River's Edge feels like it exists in life, and the narrative reality is a thing the characters deal with and process on their own terms. The different ways the characters respond to the tragedy and the way their responses reflect back on their unique personalities gifts the movie with the traction of unpredictability. Characters don't behave as if they're motivated by a screenplay's sense of urgency -- their responses feel detached, undetermined. There's a sense they can't always sort their feelings.

Feck: I killed a girl once, it was no accident. Put the gun right to the back of her head, blew her brains right out the front. I was in love.
John: I strangled mine.
Feck: Did you love her?
John: She was okay.

Tim: My fucking brother. Go get your nunchuks and your dad's car. I know where we can get a gun.

The perspectives fragment the ideas into a spectrum: Feck (Dennis Hopper), a paranoid older man who sells pot and has a blow-up doll gf named Elle, is cracked, John (Daniel Roebuck) is headed there; Matt and Layne search for ways to not end there, in their conflicting ways; Tony and Maggie live in a special oblivion, their feelings only vaguely connected to the event; Clarissa is somewhere near the middle of everything; younger brother Tim sits right outside the whole affair, but watches it and absorbs it with a child's eyes.

Layne: Why you two such delinquents.
Tim: 'Cause of our fucked-up childhood.

Really gorgeous, effervescent cinematography by Frederick Elmes, who'd shot Eraserhead and Valley Girl, and would shoot Blue Velvet, Wild at Heart, Night on Earth, The Ice Storm, Ride with the Devil, Storytelling, Broken Flowers, Synecdoche New York, and Bride Wars. But the fact that River's Edge and Blue Velvet appear to have been shot within a year's span feels amazing.

Mom: Where's Tim?
Layne: Outside being worthless. Why do you let him hang around with that hoodlum?
Mom: Why do I let him? What am I gonna do? Why do I let you smoke dope in the house? Where did you get that anyway?
Layne: Don't worry it's not yours.

Director Tim Hunter wrote the screenplay for the earlier disgruntled-youth movie Over the Edge, which movie introduced the talents of Matt Dillon. In River's Edge there are some of the finest actors of that period, and they all give great performances. Crispin Glover, Keanu Reeves, and Dennis Hopper especially. The script by Neal Jimenez pops with the verve and wit of cinema, somehow without intruding on the characters' realities. It's a fine script and I'd like to see other movies written by him.

The movie doesn't have a weak spot. And it's tough not to see it as a prophet of so many Gen-X movies that followed.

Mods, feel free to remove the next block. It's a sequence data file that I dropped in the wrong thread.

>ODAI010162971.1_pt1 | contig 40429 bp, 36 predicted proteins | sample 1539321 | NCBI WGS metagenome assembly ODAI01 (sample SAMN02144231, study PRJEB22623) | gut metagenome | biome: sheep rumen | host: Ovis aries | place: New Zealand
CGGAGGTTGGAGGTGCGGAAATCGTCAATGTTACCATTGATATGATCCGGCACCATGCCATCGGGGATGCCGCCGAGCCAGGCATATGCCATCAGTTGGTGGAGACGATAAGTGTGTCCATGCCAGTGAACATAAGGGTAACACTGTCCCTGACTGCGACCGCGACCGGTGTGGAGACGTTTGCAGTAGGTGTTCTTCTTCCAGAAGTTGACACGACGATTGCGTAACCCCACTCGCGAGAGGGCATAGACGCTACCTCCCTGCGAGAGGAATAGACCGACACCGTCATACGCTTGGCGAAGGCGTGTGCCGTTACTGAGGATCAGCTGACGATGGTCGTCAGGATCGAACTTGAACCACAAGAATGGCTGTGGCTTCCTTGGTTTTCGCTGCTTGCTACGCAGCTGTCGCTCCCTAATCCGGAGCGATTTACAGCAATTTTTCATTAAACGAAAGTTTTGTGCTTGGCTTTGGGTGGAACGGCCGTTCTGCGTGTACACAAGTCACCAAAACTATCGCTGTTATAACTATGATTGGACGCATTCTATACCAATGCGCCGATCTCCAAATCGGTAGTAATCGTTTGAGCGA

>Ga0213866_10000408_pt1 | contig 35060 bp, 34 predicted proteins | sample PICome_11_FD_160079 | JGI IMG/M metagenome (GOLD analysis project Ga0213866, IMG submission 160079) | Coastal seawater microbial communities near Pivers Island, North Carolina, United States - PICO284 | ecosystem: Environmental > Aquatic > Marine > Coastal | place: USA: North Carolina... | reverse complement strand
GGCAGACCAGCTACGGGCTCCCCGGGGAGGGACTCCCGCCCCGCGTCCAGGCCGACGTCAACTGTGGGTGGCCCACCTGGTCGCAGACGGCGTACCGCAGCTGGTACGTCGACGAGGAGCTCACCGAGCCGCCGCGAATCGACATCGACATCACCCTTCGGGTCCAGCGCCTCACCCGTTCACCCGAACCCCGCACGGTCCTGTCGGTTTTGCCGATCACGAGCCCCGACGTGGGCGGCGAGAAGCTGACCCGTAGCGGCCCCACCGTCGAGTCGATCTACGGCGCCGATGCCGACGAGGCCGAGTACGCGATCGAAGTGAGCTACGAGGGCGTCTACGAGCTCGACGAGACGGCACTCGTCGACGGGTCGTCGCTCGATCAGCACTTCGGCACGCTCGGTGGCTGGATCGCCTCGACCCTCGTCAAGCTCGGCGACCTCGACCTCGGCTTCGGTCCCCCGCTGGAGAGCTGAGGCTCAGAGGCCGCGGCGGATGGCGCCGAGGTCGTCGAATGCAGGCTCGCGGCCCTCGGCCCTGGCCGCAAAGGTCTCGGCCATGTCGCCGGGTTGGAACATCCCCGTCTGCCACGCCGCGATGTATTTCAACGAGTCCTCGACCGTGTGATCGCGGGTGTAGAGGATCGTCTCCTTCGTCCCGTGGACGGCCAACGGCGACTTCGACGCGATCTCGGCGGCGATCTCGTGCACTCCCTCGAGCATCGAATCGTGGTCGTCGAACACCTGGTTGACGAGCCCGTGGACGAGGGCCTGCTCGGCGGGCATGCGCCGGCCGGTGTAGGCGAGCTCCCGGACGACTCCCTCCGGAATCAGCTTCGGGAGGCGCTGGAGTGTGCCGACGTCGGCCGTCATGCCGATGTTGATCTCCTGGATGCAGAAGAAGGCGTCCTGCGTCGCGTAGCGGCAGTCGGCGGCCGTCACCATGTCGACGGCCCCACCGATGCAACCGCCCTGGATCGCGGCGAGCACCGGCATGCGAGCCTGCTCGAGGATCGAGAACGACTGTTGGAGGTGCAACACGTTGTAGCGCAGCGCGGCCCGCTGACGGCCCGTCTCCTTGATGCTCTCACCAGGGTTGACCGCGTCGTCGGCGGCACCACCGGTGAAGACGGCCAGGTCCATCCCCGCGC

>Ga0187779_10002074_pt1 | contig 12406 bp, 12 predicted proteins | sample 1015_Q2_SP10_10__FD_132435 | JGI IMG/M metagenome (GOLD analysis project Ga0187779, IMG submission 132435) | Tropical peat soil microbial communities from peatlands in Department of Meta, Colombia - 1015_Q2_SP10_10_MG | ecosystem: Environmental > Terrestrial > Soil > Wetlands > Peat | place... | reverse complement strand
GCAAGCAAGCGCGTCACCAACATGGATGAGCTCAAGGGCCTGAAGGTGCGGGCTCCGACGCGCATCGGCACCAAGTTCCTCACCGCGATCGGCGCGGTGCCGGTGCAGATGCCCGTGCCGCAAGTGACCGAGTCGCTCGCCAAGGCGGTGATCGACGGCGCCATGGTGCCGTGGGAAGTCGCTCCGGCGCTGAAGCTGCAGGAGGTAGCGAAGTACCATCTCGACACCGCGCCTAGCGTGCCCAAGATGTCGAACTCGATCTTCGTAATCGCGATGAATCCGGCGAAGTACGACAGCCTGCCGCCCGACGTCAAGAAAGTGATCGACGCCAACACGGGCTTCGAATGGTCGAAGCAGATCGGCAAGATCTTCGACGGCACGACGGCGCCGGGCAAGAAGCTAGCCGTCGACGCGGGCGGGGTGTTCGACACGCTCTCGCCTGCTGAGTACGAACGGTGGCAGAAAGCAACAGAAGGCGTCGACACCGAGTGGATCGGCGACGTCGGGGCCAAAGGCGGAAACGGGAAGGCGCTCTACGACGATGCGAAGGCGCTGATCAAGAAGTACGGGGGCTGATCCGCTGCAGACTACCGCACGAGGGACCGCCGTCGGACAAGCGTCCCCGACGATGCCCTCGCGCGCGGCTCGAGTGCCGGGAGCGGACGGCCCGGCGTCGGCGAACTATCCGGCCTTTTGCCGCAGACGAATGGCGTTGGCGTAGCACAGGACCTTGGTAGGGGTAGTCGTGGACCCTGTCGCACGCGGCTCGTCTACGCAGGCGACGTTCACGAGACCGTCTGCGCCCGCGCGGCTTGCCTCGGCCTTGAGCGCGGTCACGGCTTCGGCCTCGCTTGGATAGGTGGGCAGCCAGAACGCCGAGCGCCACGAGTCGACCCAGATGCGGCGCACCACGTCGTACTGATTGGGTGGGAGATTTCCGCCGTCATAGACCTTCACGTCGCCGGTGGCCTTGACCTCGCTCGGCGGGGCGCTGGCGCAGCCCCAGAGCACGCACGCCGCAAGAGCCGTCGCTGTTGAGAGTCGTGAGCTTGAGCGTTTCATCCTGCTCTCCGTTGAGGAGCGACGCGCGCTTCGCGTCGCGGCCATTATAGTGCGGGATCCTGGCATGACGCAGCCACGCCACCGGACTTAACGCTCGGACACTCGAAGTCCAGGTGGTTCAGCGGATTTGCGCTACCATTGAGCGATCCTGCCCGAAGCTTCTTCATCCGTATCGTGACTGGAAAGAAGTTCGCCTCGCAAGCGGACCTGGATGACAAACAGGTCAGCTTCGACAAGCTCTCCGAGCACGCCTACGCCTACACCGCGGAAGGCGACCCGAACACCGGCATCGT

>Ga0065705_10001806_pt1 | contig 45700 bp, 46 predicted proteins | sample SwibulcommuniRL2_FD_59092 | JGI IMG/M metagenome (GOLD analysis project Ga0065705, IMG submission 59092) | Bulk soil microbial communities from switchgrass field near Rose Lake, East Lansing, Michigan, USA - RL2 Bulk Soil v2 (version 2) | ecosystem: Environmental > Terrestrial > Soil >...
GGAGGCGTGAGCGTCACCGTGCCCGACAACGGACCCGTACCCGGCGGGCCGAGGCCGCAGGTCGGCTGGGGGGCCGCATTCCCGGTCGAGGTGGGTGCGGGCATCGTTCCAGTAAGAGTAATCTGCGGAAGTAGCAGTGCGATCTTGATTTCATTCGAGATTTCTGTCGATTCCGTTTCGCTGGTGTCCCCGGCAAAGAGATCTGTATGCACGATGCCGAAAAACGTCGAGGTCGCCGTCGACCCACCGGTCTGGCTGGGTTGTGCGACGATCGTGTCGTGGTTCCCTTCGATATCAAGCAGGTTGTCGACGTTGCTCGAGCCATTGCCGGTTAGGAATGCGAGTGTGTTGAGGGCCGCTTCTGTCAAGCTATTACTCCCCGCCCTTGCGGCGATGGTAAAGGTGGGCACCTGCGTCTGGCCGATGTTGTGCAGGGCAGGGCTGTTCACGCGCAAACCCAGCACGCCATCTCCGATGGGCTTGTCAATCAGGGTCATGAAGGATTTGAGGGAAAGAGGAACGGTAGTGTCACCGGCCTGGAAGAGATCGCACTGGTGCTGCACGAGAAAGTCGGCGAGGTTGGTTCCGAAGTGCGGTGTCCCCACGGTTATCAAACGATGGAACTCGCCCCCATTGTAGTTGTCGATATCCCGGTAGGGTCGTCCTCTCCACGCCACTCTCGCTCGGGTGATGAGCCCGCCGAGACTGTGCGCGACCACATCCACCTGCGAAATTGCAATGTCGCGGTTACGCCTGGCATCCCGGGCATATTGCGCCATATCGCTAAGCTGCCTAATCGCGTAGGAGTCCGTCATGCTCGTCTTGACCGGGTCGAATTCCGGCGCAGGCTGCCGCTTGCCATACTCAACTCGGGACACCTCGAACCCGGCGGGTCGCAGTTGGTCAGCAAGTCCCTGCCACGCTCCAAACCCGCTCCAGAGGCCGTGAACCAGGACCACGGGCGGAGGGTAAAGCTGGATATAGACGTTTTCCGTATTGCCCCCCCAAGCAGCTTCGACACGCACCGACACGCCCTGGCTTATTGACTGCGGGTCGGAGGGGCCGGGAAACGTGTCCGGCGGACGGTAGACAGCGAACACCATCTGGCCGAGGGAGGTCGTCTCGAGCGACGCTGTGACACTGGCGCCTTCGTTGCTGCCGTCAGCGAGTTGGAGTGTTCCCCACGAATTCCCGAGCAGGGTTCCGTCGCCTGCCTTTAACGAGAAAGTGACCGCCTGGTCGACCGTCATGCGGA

18 June 2012

Roadie (2011)

The Blue Öyster Cult fires Jimmy (Ron Eldard), mid-40s, as their roadie. He returns to his mother's house in Queens, where he grew up. People from his teen years linger on: Randy Stevens (Bobby Cannavale), who used to bully Jimmy and call him "Testicles," inherited a car dealership and married Jimmy's ex-flame Nikki (Jill Hennessy), who took up songwriting ten years prior and performs in the local bar for a crowd of 30-40 people each Sunday.

Co-writer and director Michael Cuesta spends the movie's long beginning establishing and framing these particulars. To me it feels less like a person named Jimmy re-enters ordinary reality and deals with the agony of incomplete dreams, and more like a character named Jimmy written by some person and acted by some different person travels through a narrative that depicts these ideas. Like, I don't believe the movie for a second. Cuesta attempts to depict harsh realities (time lost, regret, squandered opportunity, irresponsibility, fading glory, etc) but makes such an effort to cram these within the narrative, and in such clear and shaped ways, that the script feels superimposed.

It's a style of moviemaking that Cuesta isn't alone in creating -- this feels philosophically related to the work of Thomas McCarthy (Win Win) and Miguel Arteta (Cedar Rapids). Basically these movies detail the highs and lows of middle-brow characters, whose lives are neither wacked-out disasters nor remarkable successes, and who struggle to carve out pieces of happiness for themselves each day. But these movies also not-so-secretly celebrate our resilient spirits and determination.

I don't mind a movie with a message, but I prefer movies that don't warp reality to make their messages, because when this happens the message loses its value when converted back to real life. Plus these characters feel so passive I almost blamed them and it's frustrating.

Cuesta's '01 movie L.I.E.,  a graceful and brave portrait of dark hearts, is one of my favorite American independent movies from the gritty era. The center of the movie was a cold truth that was larger than the movie.

Cuesta is still capable of going there, as demonstrated by the best moment in '05's Twelve and Holding, and the best sequence in Roadie. Jimmy, Randy, and Nikki party in a hotel room that's the same hotel they used for parties when they were teenagers. They come to let loose, drink a bunch of liquor, and snort a bunch of coke. They go off the rails, and Cuesta follows.
The sequence is not less dramatic than others in the movie. It culminates in raw-truth admissions and hurt feelings:
Randy acknowledges the sexual tension between Jimmy and Nikki. He makes a big show about putting Jimmy down. He tells Jimmy that Nikki gave him the nickname Testicles and she always thought Jimmy and his dreams were a joke. He tells Jimmy he doesn't believe things Jimmy has said about being the band's manager and writing songs. He thinks Jimmy is a "schlepper" and accuses Jimmy of seeing himself as superior for unwarranted reasons. Most of these things are truthbombs.